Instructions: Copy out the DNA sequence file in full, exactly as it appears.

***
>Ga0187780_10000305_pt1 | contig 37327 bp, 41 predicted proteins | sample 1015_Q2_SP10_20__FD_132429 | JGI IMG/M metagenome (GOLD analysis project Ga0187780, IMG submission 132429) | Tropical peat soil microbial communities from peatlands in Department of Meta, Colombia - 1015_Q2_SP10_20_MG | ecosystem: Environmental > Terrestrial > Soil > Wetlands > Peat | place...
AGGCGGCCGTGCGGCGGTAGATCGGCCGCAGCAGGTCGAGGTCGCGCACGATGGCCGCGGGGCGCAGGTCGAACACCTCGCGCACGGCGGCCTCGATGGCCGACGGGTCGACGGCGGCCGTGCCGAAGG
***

>Ga0187780_10000305_pt1 | contig 37327 bp, 41 predicted proteins | sample 1015_Q2_SP10_20__FD_132429 | JGI IMG/M metagenome (GOLD analysis project Ga0187780, IMG submission 132429) | Tropical peat soil microbial communities from peatlands in Department of Meta, Colombia - 1015_Q2_SP10_20_MG | ecosystem: Environmental > Terrestrial > Soil > Wetlands > Peat | place...
AGGCGGCCGTGCGGCGGTAGATCGGCCGCAGCAGGTCGAGGTCGCGCACGATGGCCGCGGGGCGCAGGTCGAACACCTCGCGCACGGCGGCCTCGATGGCCGACGGGTCGACGGCGGCCGTGCCGAAGG